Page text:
Why was the Gutenberg printing press important?

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The Gutenberg printing press is important due to the impact it had on society. The printing press revolutionized how books would be produced. Instead of writing whole books out by hand, which would be costly and take significant time, books could now be printed quickly and cheaply. This allowed for...

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The Gutenberg printing press is important due to the impact it had on society. The printing press revolutionized how books would be produced. Instead of writing whole books out by hand, which would be costly and take significant time, books could now be printed quickly and cheaply. This allowed for the price of books, which had previously been expensive, to decline. With the decline in the price of books, their availability to the people increased.

With increased availability of books and a decline in their cost, reading became more common. Ideas, which often spread slowly prior to the printing press, could be shared much more quickly. A pamphlet, for example, could be mass produced with the printing press and then distributed. This is evident when looking at the Protestant Reformation, in which the ideas of Martin Luther were able to spread quickly and across much of Europe. It also likely played a role in the spreading of the ideas of the Enlightenment, which ultimately helped to give birth to the American Revolution.

The impact of Gutenberg's printing press could be compared to the development of the internet. In both instances, information became more available, and became available much faster. Both instances also produced significant societal change.

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It would be hard to overemphasize the importance of the invention of the Gutenberg printing press. Before this press was invented, it could take years to hand copy just a few volumes of text. However, with the printing press, even in the early days of what seem to us like incredibly slow print speeds, books and pamphlets could be reproduced with a rapidity that was stunning in contrast to hand copying.

The technology took off as people saw the potential, and printing presses were quickly improved to print faster and faster. Some estimates say that by 1500, 20 million volumes of text were already in circulation in Europe.

The printing press had a profound impact on religion. Bibles could now be reproduced very rapidly, which meant that, for the first time, copies could be potentially placed in the hands of every believer. This dovetailed with a growing movement to translate the Bible from Latin to people's native tongues. As individuals began to read and interpret the Bible for themselves, the priesthood increasingly lost its monopoly on religious power. Further, word of such dissenting movements as Martin Luther's rebellion against the Roman Catholic Church could be quickly disseminated across Europe through pamphlets and broadsheets.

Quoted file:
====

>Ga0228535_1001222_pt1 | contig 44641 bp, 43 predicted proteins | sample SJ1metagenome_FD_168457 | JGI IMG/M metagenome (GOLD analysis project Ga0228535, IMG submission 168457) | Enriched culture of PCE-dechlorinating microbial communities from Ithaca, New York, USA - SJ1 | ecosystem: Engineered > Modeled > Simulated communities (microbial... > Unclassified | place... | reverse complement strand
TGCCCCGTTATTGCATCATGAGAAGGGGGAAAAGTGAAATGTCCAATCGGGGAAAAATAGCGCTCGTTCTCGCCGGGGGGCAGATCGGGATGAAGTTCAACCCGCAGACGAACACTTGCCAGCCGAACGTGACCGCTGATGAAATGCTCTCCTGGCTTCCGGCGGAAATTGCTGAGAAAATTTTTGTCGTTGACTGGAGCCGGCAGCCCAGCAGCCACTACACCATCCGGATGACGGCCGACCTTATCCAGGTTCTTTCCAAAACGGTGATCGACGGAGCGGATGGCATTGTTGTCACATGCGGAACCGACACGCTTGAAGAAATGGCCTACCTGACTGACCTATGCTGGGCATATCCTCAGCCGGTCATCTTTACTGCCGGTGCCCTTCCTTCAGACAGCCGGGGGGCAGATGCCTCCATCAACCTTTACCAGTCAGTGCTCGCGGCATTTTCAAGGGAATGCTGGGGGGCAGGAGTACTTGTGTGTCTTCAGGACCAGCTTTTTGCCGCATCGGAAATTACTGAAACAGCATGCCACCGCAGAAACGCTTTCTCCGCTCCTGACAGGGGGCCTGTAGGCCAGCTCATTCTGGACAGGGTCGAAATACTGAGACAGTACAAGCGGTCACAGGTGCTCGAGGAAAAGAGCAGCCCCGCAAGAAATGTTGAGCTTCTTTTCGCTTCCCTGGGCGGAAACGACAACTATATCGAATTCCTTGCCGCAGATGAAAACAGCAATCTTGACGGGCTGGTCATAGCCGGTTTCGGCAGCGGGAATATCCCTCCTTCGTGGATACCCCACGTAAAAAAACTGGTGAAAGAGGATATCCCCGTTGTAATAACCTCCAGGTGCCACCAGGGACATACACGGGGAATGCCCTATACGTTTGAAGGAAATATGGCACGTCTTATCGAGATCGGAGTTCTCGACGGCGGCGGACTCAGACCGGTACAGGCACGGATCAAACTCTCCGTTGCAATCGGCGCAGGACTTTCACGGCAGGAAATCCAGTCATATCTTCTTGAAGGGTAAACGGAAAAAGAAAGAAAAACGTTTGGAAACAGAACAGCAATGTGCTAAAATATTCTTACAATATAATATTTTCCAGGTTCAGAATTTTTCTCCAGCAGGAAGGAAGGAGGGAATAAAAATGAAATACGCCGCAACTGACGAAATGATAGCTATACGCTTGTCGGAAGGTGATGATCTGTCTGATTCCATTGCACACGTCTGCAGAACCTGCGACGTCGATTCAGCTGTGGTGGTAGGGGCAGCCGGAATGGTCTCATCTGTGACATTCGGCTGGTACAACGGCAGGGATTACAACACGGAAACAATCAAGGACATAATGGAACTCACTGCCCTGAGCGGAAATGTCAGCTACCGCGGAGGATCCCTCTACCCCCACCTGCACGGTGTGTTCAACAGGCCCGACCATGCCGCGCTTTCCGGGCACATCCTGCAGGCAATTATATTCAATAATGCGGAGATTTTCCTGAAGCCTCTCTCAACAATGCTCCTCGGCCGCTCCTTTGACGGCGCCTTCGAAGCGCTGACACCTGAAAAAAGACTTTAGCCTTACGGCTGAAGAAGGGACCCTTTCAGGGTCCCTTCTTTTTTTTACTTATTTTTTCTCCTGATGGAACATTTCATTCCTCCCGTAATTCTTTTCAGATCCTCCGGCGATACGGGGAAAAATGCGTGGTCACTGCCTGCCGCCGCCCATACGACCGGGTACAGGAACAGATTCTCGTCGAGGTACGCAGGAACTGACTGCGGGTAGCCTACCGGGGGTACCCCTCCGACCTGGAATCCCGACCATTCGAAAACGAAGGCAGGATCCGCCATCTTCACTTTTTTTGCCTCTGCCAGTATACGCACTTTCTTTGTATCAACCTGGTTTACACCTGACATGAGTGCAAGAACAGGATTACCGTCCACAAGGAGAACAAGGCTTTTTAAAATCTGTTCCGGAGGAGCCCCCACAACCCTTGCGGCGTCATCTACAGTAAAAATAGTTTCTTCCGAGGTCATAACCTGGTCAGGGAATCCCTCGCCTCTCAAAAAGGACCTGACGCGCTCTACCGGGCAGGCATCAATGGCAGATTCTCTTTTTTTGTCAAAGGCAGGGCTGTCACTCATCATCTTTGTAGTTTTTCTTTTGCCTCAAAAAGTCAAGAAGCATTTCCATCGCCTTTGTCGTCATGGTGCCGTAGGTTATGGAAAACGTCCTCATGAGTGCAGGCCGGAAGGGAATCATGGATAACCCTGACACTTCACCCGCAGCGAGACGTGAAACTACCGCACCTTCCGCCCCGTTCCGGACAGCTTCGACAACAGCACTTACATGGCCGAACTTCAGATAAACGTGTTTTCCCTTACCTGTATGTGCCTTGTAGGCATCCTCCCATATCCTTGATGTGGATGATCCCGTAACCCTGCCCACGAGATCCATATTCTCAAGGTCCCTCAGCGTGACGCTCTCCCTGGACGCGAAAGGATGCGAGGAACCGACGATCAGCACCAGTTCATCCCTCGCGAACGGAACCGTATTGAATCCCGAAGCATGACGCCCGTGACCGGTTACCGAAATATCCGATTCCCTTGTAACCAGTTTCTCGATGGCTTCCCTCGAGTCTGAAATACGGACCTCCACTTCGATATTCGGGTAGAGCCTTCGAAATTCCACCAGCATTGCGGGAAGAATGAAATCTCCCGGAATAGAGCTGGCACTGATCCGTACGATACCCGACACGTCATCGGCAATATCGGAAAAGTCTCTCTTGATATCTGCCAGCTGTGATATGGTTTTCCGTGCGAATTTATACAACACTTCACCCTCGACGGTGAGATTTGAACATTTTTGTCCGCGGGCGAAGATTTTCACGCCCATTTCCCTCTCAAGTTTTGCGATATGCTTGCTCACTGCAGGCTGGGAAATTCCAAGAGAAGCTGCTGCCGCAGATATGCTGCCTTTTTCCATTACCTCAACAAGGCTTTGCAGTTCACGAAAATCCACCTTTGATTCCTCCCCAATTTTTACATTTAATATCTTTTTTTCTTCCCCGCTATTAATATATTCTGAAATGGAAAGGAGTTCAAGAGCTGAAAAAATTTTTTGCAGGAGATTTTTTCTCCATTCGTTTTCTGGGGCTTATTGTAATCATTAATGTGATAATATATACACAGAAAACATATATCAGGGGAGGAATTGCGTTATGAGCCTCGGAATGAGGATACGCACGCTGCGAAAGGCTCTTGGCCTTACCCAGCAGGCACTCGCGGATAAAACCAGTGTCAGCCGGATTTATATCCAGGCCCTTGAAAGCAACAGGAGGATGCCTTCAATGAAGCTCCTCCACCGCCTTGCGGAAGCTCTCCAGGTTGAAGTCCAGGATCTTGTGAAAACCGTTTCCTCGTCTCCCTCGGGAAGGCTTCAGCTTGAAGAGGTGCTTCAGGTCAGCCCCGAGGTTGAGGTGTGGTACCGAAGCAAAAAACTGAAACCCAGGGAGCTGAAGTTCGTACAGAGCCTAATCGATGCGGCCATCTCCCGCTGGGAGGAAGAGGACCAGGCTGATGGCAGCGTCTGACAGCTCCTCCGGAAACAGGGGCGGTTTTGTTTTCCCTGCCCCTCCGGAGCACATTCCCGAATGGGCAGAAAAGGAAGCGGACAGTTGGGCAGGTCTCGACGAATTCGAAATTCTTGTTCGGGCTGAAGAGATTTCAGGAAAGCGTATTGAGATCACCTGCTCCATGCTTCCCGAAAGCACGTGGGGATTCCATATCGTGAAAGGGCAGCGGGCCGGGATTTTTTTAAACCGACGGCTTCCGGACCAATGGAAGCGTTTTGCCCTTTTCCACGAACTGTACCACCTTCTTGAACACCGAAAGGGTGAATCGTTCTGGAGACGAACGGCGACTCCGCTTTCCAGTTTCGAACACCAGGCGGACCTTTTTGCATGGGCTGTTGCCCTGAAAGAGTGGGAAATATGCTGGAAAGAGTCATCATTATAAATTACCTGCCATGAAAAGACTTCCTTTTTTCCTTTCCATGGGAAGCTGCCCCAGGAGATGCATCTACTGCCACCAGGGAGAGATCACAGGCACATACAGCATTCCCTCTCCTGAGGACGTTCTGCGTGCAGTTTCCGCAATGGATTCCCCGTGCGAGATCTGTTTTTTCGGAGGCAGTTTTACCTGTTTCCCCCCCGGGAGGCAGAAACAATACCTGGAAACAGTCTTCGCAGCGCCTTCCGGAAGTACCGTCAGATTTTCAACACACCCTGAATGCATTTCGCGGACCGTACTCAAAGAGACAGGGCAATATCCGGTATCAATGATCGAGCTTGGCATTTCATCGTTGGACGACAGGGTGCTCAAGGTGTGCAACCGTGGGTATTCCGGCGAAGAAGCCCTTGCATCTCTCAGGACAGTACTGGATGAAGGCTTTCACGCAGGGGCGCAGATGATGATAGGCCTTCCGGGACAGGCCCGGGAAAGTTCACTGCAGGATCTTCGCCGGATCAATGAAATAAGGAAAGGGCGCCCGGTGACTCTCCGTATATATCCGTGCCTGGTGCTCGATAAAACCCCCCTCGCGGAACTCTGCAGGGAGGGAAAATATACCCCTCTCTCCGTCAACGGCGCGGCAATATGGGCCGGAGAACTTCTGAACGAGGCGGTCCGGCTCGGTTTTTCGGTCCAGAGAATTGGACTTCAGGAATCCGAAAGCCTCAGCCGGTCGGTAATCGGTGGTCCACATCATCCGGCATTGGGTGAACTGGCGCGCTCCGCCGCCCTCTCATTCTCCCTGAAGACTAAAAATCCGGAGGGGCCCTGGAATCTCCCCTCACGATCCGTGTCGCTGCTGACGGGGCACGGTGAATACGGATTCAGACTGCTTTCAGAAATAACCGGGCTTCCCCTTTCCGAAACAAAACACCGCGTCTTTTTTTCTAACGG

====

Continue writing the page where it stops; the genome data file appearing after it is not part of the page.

Likewise, the printing press is sometimes credited with accelerating the scientific revolution. Printing allowed scientific discoveries to be quickly spread around Europe, allowing scientists to share and build on each other's knowledge much more rapidly than had been previously possible.

The potential for printed matter coming into every home also increased the desire for literacy. This especially encouraged Protestant groups to start schools so that children could learn to read the Bible. Of course, once children learned to read the Bible, they could read other texts, leading to an increase in education levels.

A comparable revolution is underway today with the advent of personal computers, cellphones, laptops, and other like devices, along with the internet. For the first time since the invention of the printing press, knowledge can be transmitted much more cheaply, in greater quantity, and more rapidly across the globe than ever before. Nobody knows yet how this will ultimately transform society, but it seems certain that it will.

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The Gutenberg printing press was important because it allowed books to be printed in large numbers.  This brought the price of books down and allowed more people to have access to books (and to other printed materials such as pamphlets).  This was to have important consequences, for example, in the early 1500s when the printing press was used to spread Martin Luther's religious ideas far and wide.

Because of printing, people were able to become more educated.  They were able to have better access to the ideas of others.  This sort of thing helped to push the Renaissance ahead and to bring Europe farther towards the modern age.  

By allowing printed material to be created relatively easily and inexpensively, Gutenberg's invention changed intellectual and social life in Europe.  Therefore, it is very historically important.

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